After his father passed away two years ago, the burden of caring for a six-member family rested on the shoulders of the now 19-year-old Farhad Hossain. He had no clue how he would support his family and pay for the education of his four younger siblings.
For many Nepalis, it is dream to find work in Korea where they expect to earn many times more than in Nepal. Yet, there is a dark side to the Korean Dream: between 2009 to 2018, there were 143 deaths of Nepali workers in South Korean soil, and of them 43 were suicides.
Haseena Akhtar was only 13 when an agent told her parents that they could earn a good amount of money by letting her marry a Kashmiri man. The man was, however, three times older than Akhtar, the agent said.
The nutritious grain
that mountain peoples of the Americas and high Asia cultivated were displaced by wheat and rice, but they are staging a comeback thanks to growing public consciousness about health.
Good news: the graph depicting climate investments has been steadily increasing. Climbing from the 2012 figure of $360 billion in climate investments across the world to close to $600 billion currently.
China’s almost meteoric transition from a being a low income to a middle income country within a span of four decades is often perceived as a miracle analogous to the post Second World War Japanese economic development experience.
In the 2014 China-US joint announcement on climate change, China promised to peak its greenhouse gas (GHG) emissions around 2030. Later this commitment was cemented in the Paris Agreement signed in 2016.
As we are celebrating the International Day of Older Persons today, we recognize that population ageing is a human success story, a story of longer and often healthier lives of the world’s people. The many faces of older persons that we see in Asia and in the Pacific, and, indeed, all over the world, attest to this fact. Still, however, ageing is considered a threat. There is talk about the “burden of ageing”, exploding healthcare costs, and concerns about plummeting economic growth due to the shrinking labour force. In many cities of Asia-Pacific, we see advertisement for “anti-ageing cosmetics” and surgeries. The current ideal is that we must be young, dynamic and without wrinkles or grey hair, especially older women.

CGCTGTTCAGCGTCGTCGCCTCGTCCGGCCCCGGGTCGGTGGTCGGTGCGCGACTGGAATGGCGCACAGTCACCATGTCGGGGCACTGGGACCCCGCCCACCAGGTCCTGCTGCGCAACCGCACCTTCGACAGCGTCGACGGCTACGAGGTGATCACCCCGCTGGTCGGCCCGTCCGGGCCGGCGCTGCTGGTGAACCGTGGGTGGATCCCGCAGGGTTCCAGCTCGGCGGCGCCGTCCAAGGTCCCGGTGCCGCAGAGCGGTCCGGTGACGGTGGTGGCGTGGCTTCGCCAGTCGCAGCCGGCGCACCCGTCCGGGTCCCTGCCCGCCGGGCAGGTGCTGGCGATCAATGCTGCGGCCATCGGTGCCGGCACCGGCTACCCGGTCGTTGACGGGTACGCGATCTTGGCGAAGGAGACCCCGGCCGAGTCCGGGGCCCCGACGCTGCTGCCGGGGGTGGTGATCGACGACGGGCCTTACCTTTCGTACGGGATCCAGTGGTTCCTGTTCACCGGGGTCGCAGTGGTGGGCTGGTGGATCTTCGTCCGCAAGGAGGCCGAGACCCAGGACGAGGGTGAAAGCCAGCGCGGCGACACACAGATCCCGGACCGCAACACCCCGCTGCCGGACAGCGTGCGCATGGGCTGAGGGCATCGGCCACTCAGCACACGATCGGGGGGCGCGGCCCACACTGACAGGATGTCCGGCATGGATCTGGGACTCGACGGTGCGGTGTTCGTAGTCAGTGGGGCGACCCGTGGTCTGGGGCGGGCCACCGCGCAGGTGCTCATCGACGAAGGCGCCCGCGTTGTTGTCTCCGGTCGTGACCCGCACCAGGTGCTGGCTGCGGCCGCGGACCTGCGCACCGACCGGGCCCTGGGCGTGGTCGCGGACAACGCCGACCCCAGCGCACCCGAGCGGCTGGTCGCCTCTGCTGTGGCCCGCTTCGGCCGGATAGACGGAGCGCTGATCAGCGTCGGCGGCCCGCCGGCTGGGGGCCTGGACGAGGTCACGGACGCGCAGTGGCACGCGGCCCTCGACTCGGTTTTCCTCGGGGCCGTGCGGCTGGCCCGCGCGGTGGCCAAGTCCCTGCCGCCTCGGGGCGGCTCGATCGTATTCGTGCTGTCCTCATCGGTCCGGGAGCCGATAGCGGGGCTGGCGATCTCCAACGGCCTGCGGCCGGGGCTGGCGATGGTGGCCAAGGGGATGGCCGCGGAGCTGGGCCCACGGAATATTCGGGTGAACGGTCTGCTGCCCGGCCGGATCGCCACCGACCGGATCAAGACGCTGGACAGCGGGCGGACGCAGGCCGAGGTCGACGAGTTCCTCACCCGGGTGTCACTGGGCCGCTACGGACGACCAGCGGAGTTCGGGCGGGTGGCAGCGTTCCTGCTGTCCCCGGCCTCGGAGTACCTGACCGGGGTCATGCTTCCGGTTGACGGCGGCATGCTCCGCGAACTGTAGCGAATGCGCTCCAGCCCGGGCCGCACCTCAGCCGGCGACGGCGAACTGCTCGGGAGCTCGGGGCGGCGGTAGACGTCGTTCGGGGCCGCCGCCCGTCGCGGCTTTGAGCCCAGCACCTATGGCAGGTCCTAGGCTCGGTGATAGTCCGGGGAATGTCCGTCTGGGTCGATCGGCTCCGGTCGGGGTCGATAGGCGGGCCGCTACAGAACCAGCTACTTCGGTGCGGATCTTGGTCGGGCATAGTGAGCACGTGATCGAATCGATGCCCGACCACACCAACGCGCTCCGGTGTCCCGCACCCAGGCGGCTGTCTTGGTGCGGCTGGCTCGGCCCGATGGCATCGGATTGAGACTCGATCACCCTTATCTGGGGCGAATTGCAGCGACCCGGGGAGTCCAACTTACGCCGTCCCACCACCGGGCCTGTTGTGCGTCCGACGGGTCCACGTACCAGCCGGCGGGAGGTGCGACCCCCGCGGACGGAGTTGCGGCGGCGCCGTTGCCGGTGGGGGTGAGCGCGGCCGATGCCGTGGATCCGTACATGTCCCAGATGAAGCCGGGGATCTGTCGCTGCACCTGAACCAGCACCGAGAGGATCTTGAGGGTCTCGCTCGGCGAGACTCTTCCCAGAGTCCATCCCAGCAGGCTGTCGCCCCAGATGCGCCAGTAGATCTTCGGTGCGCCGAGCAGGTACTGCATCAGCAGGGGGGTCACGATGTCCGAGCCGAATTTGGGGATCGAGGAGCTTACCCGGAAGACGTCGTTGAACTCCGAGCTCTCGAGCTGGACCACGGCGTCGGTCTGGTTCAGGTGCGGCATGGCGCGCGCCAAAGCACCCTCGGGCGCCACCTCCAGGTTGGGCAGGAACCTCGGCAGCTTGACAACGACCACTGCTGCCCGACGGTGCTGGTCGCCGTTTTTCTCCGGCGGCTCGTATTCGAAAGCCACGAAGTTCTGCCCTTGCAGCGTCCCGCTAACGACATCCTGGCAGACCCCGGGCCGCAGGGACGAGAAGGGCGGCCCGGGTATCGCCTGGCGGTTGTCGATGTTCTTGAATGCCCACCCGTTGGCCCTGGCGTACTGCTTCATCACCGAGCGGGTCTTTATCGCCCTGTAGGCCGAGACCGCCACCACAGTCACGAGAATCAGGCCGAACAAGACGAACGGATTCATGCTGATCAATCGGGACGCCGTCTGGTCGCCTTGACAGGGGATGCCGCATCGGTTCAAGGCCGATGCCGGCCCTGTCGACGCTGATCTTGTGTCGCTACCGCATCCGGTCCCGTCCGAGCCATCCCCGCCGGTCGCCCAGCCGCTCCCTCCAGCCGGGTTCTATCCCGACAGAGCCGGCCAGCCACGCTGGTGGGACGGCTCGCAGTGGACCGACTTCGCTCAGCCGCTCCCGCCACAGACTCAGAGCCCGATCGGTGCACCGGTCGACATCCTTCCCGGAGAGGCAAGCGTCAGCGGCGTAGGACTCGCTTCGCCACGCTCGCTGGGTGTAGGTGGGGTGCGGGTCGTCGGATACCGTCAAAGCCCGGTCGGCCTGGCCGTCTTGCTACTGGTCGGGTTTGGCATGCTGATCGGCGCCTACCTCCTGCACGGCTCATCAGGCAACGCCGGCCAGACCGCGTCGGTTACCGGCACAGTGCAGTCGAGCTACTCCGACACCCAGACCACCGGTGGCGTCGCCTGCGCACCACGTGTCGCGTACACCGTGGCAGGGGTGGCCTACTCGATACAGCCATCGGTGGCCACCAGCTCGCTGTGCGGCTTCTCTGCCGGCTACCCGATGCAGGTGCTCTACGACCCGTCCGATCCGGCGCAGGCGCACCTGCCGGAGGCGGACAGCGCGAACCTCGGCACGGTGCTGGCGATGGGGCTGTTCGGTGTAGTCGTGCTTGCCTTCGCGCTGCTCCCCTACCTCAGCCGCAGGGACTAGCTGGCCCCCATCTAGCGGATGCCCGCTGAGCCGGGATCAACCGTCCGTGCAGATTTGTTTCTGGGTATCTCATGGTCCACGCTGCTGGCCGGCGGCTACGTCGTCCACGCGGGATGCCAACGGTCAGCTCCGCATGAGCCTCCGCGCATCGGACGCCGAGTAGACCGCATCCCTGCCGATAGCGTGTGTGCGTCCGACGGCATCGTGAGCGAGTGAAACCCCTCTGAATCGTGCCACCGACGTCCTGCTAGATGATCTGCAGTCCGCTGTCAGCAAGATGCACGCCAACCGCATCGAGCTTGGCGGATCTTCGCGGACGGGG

Last week, world leaders gathered at the United Nations in New York for the Climate Action Summit. Their goal was simple: to increase ambition and accelerate action in the face of a mounting climate emergency.
Tibetan medicine is one of the world's oldest known traditional medicines, originally developed during the pre-Buddhist era in the kingdom known as Shang Shung. IPS correspondent Crystal Oderson visited one of the major Tibetan health facilities in Lhasa.... and got a glimpse of the age old tradition.
We saw this coming. As humanitarians, our risk assessments in different parts of the world have always factored in the potential for extreme weather events and the spread of vector-borne diseases, of drought, desertification, and mass displacement. Emergency first responders like us work up scenarios for interventions and gain experience each time we put our planning to the test in real crises.
It is 50 days into the lockdown in Kashmir since roads were blocked off, schools shut, and internet and communication services stopped.
In less than ten days world leaders will be gathering at the United Nations in New York for the Climate Action Summit. Their goal is simple; to increase ambition and accelerate action in the face of a mounting climate emergency.
For many this means ambition and action that enables countries to decarbonize their economies by the middle of the century. But that is only half the equation. Equally ambitious plans are also needed to build the resilience of vulnerable sectors and communities being battered by climate related disasters of increasing frequency, intensity and unpredictability.
As companies begin to focus on hiring people with disabilities, we need to shape how they think and act on this interest.
In an alarming imbalance struggling families in rural Bangladesh spend almost US$2 billion a year on preventing climate-related disasters or repairing damage caused by climate change ― far more than either the Bangladesh government or international bodies.
New analysis of historical satellite imagery indicates that Nepal’s forest area has nearly doubled, from 26% of land area in 1992 to 45% in 2016. The midhills have experienced the strongest resurgence, although forests have also expanded in the Tarai and in the mountains. This makes Nepal an exception to the global trend of deforestation in developing countries
In a life peppered with tragedy, Mary Shelley wrote in 1818, “Have I not suffered enough, that you seek to increase my misery?” That this accurately sums up the fate of many women in South Asia who suffer a major health shock such as a serious illness or a disability or both, is hard to dispute.
Human trafficking is perhaps one of the most well-organised crimes being committed in India. How else do we explain the phenomenon of adolescent girls and young women from remote villages across India being found in brothels in our cities?
International Leprosy Congress just wrapped up in Manila, Philippines last week. Alongside policy makers, diplomats, medical researchers, doctors, donors and academics, several Hansen's disease-affected people’s organisations also participated in the 3-day congress that was co-sponsored by The Nippon Foundation (TNF) and Sasakawa Health Foundation (SHF).
Rachna Kumari of Munger in Eastern India’s Bihar state is not yet 30. But she's already been married at 18, abandoned by her husband after she was diagnosed with leprosy and become an award-winning advocate of the disease. She has traversed a long road. And this week she undertook another step in her journey to fly to Manila, Philippines, as a delegate at the 20th International Leprosy Congress (ILC).